When low is the right way to go!
Many of the latest instruments for testing electrical installations offer a low voltage insulation test option – 100 V is typical. But when is it appropriate to use such a low test voltage? Peter Wade of Megger, explains.
Take a look at many of the latest insulation testers and multifunction installation testers (MFTs) and you’ll see that they offer a choice of DC insulation test voltages. Almost all offer testing at 250 V, 500 V and 1,000 V but increasingly an option for testing at 100 V is also available.
To see where this might be useful, let’s start with a quick refresher on the choice of voltage for insulation tests on low voltage installations. Note that the information given in this article is only an overview – before you start testing make sure you're familiar with the full requirements and provisos detailed in the IET Wiring Regulations.
For most circuits with a nominal operating voltage of 500 V or less, the insulation test voltage should be 500 V. Before testing is carried out, the loads must be disconnected along with surge protection devices and any electronic equipment that might be damaged by the test. If it is not possible to disconnect these devices, it is permissible to test at 250 V.
When working on SELV and PELV systems, insulation resistance tests between the SELV and PELV circuits and other live circuits should be performed at 500 V. However, tests between the SELV and PELV conductors themselves, as well as tests between PELV conductors and PELV protective conductors, should be performed at 250 V.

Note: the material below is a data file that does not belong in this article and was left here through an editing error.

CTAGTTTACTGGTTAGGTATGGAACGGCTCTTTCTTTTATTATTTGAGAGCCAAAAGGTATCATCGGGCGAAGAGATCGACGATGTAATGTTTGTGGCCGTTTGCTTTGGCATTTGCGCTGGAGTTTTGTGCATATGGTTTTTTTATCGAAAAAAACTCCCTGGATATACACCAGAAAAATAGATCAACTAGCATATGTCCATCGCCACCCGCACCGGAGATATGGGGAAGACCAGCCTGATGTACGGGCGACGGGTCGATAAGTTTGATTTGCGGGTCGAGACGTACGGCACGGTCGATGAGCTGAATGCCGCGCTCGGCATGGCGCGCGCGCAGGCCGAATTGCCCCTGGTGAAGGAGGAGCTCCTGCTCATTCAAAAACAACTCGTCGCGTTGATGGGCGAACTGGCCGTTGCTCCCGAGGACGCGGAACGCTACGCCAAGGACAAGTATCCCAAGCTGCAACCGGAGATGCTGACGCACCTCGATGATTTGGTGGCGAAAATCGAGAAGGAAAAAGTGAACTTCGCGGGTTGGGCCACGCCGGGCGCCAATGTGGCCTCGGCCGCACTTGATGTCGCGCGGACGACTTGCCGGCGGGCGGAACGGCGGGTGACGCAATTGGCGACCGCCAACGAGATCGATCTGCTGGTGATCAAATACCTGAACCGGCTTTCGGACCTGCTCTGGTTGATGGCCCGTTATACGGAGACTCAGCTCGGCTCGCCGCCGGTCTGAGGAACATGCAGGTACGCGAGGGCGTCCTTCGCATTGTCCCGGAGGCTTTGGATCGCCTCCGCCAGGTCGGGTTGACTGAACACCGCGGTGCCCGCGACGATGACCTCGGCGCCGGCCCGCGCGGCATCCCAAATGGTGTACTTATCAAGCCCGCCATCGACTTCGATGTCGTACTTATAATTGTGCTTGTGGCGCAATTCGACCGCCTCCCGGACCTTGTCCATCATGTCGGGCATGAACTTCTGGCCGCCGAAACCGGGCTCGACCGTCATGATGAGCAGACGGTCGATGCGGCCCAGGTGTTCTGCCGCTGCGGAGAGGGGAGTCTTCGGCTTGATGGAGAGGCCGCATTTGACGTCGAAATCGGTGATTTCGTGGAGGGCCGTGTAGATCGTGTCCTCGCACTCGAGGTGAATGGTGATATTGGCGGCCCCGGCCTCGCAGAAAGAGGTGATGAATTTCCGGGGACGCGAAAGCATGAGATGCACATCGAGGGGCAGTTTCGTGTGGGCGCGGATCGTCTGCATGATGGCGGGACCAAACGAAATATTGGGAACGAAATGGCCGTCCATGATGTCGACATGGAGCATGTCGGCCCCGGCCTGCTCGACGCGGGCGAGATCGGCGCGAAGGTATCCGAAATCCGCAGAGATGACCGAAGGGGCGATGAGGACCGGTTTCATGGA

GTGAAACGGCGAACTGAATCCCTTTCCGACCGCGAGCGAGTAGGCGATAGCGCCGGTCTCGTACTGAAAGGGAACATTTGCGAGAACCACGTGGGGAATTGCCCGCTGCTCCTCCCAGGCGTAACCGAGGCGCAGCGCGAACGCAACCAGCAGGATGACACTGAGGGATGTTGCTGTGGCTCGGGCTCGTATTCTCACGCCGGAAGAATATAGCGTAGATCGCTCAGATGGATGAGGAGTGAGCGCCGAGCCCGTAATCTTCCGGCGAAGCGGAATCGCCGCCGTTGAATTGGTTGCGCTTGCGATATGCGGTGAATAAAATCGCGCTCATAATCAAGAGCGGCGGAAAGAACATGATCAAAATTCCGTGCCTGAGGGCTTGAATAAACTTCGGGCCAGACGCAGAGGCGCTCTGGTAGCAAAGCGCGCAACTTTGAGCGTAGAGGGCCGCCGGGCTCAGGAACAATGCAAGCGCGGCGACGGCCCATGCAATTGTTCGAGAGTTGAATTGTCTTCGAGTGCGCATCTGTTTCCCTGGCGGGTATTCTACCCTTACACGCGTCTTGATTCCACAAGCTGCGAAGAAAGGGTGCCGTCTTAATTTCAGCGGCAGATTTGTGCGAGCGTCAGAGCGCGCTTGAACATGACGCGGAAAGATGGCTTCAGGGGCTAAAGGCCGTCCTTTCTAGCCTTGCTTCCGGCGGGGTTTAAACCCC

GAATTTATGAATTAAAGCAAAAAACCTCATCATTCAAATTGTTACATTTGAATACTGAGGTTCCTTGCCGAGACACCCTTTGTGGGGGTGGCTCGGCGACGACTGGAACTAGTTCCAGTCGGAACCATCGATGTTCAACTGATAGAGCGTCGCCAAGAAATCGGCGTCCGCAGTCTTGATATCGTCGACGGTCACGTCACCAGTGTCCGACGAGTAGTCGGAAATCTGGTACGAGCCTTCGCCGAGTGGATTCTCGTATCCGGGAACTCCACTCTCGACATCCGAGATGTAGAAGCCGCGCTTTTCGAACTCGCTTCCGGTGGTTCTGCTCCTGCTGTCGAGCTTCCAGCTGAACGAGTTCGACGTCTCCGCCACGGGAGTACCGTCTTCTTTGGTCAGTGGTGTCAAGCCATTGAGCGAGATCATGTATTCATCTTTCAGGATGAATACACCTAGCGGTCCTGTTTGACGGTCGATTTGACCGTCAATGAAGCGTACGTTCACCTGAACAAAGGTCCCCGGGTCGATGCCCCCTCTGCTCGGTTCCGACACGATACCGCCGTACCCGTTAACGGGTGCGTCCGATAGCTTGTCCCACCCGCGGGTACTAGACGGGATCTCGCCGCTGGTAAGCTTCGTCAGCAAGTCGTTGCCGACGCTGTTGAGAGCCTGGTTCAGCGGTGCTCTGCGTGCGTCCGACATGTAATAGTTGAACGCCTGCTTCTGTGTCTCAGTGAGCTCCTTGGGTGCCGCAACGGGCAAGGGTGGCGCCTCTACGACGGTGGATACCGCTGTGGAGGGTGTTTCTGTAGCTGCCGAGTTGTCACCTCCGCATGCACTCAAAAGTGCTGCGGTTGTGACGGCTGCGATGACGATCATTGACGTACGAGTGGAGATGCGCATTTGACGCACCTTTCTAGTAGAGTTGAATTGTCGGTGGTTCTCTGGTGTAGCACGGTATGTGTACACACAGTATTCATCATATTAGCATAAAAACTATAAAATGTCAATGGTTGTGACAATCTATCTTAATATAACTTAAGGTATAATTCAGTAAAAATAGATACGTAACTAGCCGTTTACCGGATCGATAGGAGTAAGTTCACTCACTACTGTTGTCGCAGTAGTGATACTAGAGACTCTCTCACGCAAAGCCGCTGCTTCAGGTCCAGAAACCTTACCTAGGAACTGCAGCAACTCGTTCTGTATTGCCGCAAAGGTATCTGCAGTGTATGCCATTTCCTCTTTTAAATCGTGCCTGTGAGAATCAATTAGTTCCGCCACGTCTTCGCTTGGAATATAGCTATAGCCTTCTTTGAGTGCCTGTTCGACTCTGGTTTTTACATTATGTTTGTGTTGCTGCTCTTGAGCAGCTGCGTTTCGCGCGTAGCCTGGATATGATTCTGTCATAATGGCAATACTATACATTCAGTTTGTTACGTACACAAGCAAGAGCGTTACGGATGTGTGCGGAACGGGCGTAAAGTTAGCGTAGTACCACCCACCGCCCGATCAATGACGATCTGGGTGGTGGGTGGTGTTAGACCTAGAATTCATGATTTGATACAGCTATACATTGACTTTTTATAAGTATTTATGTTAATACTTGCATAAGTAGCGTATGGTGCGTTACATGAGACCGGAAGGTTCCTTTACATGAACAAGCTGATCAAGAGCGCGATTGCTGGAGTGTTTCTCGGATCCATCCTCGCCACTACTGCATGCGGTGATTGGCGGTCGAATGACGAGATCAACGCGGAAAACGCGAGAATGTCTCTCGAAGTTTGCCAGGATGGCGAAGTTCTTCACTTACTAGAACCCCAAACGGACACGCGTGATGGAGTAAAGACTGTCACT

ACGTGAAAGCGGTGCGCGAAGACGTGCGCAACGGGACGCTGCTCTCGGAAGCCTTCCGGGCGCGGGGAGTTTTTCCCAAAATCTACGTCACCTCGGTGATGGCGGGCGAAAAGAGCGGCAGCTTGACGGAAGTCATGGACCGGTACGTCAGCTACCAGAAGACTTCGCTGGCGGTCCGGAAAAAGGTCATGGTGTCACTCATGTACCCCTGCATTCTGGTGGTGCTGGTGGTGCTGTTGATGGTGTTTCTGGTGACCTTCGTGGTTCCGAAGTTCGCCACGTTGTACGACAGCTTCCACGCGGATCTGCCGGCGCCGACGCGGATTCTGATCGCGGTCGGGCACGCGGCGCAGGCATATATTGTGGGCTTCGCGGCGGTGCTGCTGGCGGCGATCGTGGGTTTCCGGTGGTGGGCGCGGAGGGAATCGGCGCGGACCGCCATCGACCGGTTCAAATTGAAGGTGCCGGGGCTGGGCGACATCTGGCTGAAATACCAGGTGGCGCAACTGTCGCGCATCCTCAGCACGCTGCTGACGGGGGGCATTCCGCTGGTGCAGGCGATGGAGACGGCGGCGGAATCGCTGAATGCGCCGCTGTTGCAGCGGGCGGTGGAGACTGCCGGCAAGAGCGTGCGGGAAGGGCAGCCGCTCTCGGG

For low-voltage circuits with a nominal operating voltage greater than 500 V, an insulation test voltage of 1,000 V should normally be used.
Now for the 100 V tests! It will be clear from what has already been said that, unlike the tests at higher voltages, these are not prescribed by the IET Wiring Regulations. Nevertheless, there are many cases where 100 V tests are very useful, not least to carry out a preliminary check on a circuit before performing a test at the higher voltage prescribed in the regulations.
Many contractors find such preliminary checks to be particularly useful when working on existing circuits where it is difficult to be absolutely certain that all of the loads, surge protection devices and the like have been disconnected.
A 100 V test is unlikely to cause damage to either the circuit or the connected devices and, if it gives an unexpectedly low value for insulation resistance, this is a clear indication that further investigations must be carried out before proceeding with tests at higher voltages.
A second case where 100 V testing is needed is when working on equipment or cables rated to operate at between 24 V and 50 V. With the spread of electronic equipment in homes and businesses, this is becoming a common situation, and the use of test voltages higher that 100 V in such instances carries a high risk of damage. Indeed, some manufacturers and suppliers explicitly state that the insulation resistance of their products must not be tested at voltages higher than 100 V and these stipulations should always be observed.